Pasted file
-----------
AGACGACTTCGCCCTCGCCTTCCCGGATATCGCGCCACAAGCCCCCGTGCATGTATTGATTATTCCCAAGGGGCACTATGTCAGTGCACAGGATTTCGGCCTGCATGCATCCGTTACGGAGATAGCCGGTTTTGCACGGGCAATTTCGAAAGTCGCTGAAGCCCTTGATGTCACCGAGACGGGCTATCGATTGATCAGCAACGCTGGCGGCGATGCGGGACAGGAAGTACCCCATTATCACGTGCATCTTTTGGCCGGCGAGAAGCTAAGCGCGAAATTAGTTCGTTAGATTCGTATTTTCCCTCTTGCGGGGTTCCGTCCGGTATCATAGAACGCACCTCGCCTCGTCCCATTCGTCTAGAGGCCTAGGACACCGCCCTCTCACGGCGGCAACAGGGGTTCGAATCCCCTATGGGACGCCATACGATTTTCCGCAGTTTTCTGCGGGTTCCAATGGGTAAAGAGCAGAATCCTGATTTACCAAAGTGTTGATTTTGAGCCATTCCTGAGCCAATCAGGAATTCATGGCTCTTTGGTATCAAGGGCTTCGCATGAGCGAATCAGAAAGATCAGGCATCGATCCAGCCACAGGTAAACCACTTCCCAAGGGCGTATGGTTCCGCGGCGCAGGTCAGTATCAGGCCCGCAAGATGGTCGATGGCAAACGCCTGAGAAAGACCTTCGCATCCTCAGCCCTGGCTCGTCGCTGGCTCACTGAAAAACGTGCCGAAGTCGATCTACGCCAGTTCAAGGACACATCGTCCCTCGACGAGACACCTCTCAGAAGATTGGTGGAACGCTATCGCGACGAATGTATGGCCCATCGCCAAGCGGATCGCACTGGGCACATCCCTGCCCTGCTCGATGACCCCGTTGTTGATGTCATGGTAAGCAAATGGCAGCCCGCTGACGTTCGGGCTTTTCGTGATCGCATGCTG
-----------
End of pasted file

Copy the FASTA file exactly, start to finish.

AGACGACTTCGCCCTCGCCTTCCCGGATATCGCGCCACAAGCCCCCGTGCATGTATTGATTATTCCCAAGGGGCACTATGTCAGTGCACAGGATTTCGGCCTGCATGCATCCGTTACGGAGATAGCCGGTTTTGCACGGGCAATTTCGAAAGTCGCTGAAGCCCTTGATGTCACCGAGACGGGCTATCGATTGATCAGCAACGCTGGCGGCGATGCGGGACAGGAAGTACCCCATTATCACGTGCATCTTTTGGCCGGCGAGAAGCTAAGCGCGAAATTAGTTCGTTAGATTCGTATTTTCCCTCTTGCGGGGTTCCGTCCGGTATCATAGAACGCACCTCGCCTCGTCCCATTCGTCTAGAGGCCTAGGACACCGCCCTCTCACGGCGGCAACAGGGGTTCGAATCCCCTATGGGACGCCATACGATTTTCCGCAGTTTTCTGCGGGTTCCAATGGGTAAAGAGCAGAATCCTGATTTACCAAAGTGTTGATTTTGAGCCATTCCTGAGCCAATCAGGAATTCATGGCTCTTTGGTATCAAGGGCTTCGCATGAGCGAATCAGAAAGATCAGGCATCGATCCAGCCACAGGTAAACCACTTCCCAAGGGCGTATGGTTCCGCGGCGCAGGTCAGTATCAGGCCCGCAAGATGGTCGATGGCAAACGCCTGAGAAAGACCTTCGCATCCTCAGCCCTGGCTCGTCGCTGGCTCACTGAAAAACGTGCCGAAGTCGATCTACGCCAGTTCAAGGACACATCGTCCCTCGACGAGACACCTCTCAGAAGATTGGTGGAACGCTATCGCGACGAATGTATGGCCCATCGCCAAGCGGATCGCACTGGGCACATCCCTGCCCTGCTCGATGACCCCGTTGTTGATGTCATGGTAAGCAAATGGCAGCCCGCTGACGTTCGGGCTTTTCGTGATCGCATGCTG